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Marijuana: Decriminalization Initiative Effort Gets Underway in Joplin, Missouri

Last Friday saw the kick-off of a campaign to put a marijuana decriminalization initiative on the ballot in the southwest Missouri city of Joplin. Local, regional, and national activists gathered in front of city hall to officially launch the initiative, which would make simple possession of marijuana an administrative offense punishable by no more than a $250 fine under city ordinances.

"We are here today to introduce an opportunity for the citizens of Joplin to enact a more sensible marijuana policy," said Kelly Maddy, president of the Joplin chapter of the National Organization for the Reform of Marijuana Laws. "Over 200 people were arrested in 2005 for marijuana possession in Joplin," he continued. "This is a waste of police resources that could otherwise be allocated to more serious crime. Our cities marijuana laws are not only a waste of taxpayer money and police resources, they are by definition a failed policy."

Maddy was joined at the press conference and last weekend's Joplin Cannabis Revival by Ryan Denham, head of the Alliance for Drug Reform Policy in Arkansas, and Kris Krane, executive director of Students for Sensible Drug Policy. They came to lend their support to what will be known as the Sensible Sentencing Initiative.

Under current Joplin law, misdemeanor marijuana possession can be punished by up to a $500 fine and 100 days in jail. Joplin police do not refer possession cases to county courts unless the amount in question is 35 grams or more -- a felony under state law.

While the Ozarks and surrounding region may not, at first glance, appear to be especially receptive to marijuana law reform efforts, victories have been achieved in the area. In 2003, Columbia, Missouri, passed a lowest law enforcement priority initiative, and tiny Eureka Springs, Arkansas, did the same thing last year.

In some cases where marijuana law reforms have been passed, police and prosecutors have ignored them, as in Denver, where authorities continue to prosecute people under state law even though Denver voters voted to legalize marijuana possession in 2005. That prospect seems unlikely in Joplin if the measure passes.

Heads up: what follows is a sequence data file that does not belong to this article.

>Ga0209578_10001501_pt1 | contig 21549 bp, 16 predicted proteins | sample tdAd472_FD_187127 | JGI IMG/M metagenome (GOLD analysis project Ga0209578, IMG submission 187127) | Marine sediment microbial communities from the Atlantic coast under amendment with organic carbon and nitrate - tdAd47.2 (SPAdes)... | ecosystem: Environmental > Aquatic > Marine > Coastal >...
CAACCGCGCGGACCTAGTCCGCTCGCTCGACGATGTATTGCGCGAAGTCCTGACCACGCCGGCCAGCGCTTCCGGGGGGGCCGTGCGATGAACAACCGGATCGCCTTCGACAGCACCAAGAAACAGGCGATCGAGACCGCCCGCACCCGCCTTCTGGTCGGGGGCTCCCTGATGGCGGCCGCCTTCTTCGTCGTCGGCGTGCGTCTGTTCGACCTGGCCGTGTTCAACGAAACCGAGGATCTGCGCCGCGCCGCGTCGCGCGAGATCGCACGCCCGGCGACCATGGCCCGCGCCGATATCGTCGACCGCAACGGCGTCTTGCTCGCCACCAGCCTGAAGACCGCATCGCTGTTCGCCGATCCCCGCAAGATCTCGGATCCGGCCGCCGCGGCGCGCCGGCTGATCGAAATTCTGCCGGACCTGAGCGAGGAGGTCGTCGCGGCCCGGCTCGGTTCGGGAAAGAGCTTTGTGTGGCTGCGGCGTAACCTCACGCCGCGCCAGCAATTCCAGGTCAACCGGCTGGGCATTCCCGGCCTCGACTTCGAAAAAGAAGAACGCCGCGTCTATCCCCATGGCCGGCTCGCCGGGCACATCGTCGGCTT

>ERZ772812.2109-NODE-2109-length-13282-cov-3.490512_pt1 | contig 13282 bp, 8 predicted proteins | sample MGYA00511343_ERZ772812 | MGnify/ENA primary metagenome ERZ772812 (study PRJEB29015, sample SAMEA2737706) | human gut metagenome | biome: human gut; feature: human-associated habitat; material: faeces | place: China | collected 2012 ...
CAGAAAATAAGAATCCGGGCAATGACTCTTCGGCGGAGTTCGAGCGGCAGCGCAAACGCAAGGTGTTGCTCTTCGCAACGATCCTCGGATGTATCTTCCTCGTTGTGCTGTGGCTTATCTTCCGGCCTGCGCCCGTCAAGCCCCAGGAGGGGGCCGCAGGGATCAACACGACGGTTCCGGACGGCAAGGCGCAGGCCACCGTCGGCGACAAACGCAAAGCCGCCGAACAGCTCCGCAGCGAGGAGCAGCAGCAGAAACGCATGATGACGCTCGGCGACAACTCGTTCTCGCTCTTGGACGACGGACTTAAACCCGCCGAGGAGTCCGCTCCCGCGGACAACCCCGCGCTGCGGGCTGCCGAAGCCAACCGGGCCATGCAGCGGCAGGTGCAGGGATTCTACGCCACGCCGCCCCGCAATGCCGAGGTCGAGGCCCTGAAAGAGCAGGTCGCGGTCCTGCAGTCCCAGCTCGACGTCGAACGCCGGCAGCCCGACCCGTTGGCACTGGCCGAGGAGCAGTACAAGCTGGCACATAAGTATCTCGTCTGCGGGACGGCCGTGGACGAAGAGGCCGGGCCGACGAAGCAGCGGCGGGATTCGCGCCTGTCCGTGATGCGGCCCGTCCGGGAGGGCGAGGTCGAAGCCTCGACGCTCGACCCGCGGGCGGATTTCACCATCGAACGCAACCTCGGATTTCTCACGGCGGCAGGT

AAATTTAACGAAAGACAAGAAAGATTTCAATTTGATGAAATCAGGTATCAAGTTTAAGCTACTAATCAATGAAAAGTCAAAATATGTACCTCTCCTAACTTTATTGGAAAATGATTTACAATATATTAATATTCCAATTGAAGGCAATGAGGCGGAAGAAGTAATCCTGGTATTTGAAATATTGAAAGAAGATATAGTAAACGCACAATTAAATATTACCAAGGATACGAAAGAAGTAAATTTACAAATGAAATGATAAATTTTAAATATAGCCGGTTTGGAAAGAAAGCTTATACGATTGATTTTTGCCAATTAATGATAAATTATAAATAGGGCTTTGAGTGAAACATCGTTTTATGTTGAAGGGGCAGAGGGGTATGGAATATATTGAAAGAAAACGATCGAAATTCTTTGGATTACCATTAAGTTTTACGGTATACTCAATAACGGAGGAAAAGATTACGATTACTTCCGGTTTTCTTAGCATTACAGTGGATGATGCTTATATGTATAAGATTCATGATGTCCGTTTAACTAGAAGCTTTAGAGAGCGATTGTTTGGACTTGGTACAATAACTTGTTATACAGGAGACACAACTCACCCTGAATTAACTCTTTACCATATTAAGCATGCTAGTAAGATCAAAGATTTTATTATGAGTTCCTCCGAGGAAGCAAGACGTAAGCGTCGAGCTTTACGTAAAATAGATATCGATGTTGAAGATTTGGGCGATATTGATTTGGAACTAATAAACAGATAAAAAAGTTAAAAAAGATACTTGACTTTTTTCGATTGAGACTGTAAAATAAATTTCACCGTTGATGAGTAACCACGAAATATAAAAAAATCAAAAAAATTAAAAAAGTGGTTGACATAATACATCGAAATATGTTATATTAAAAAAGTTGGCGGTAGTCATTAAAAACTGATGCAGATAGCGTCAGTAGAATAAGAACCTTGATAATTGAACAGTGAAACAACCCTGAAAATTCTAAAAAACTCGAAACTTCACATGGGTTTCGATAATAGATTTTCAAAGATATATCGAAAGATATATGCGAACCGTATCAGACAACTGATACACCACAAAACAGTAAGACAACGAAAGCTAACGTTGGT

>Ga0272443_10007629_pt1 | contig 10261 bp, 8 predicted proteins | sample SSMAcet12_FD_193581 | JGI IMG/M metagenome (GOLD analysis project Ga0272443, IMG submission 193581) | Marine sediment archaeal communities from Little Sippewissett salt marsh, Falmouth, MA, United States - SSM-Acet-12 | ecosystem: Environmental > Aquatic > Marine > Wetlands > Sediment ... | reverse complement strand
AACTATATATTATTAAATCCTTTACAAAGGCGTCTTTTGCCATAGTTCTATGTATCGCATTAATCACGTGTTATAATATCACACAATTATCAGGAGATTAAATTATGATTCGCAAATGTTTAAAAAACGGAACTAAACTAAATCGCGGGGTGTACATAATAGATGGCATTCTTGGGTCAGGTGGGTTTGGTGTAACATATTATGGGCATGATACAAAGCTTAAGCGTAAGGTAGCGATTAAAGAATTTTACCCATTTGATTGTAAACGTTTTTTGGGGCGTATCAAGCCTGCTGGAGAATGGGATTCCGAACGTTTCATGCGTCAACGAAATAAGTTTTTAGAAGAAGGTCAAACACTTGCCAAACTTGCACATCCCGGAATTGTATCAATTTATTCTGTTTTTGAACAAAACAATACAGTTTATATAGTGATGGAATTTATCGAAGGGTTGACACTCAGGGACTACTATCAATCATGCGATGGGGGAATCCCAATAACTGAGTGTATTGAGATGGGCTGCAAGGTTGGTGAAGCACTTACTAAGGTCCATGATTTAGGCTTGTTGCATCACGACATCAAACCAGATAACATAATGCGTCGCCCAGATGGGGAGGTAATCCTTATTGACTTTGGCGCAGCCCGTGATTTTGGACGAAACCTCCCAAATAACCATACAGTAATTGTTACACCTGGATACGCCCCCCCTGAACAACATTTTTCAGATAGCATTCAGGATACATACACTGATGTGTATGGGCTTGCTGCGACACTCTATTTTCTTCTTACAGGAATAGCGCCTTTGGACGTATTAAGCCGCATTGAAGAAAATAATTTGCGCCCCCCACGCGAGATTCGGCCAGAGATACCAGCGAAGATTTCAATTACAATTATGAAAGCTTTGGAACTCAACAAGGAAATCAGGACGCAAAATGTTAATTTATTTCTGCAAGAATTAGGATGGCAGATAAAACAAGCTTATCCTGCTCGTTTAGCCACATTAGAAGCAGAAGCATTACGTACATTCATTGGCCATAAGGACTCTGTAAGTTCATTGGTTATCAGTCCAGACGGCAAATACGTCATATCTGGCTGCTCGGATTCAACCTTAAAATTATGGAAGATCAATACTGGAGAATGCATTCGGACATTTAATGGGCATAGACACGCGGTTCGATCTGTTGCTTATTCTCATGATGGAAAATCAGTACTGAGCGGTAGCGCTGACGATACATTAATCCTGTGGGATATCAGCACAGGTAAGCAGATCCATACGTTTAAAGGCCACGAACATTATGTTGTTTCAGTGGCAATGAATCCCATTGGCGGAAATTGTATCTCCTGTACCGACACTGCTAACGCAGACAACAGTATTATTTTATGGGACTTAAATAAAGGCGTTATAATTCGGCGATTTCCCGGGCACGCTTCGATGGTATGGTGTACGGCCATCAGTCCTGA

In an interview with the Joplin Globe under the headline "Chief Says His Job Is to Support Public Mandates," Joplin Police Chief Lane Roberts said he would do just that. His job, he said, is to enforce the laws established by voters and elected lawmakers. "Somebody is going to say, 'you're the chief... you ought to oppose this thing,'" he said. "Somebody else will say 'you are the chief of police and supposed to be protecting our constitutional rights.' My argument is, 'yep ... you are right.'"

To qualify for the November 2008 ballot, initiative organizers need to collect 5,000 signatures, or 15% of the number of registered voters in the city. They have one year to do so.

Permission to Reprint: This article is licensed under a modified Creative Commons Attribution license.
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Lower Fines

Wouldn't this be nice.
My little detainment in Arizona, with less than 1/4 oz. cost me total of $2475.23. Possession of pot and paraphernalia.

Lately

Anyone know whats been up about this lately? now that its november lol

i am completely supportive

i am completely supportive of marijuana legalization in missouri. . . its a plant. become one with the seed and marijuize legaluana. and one love to all the other 420 friendly people out there reading this. keep it real, pack yur bowls and sit back and relapse cause eventually marijuana legalization is going to happen and if it doesnt. . . im going to cali so i guess its all good anyway. -peace also, LONG LIVE THE KOTTONMOUTH KINGS.

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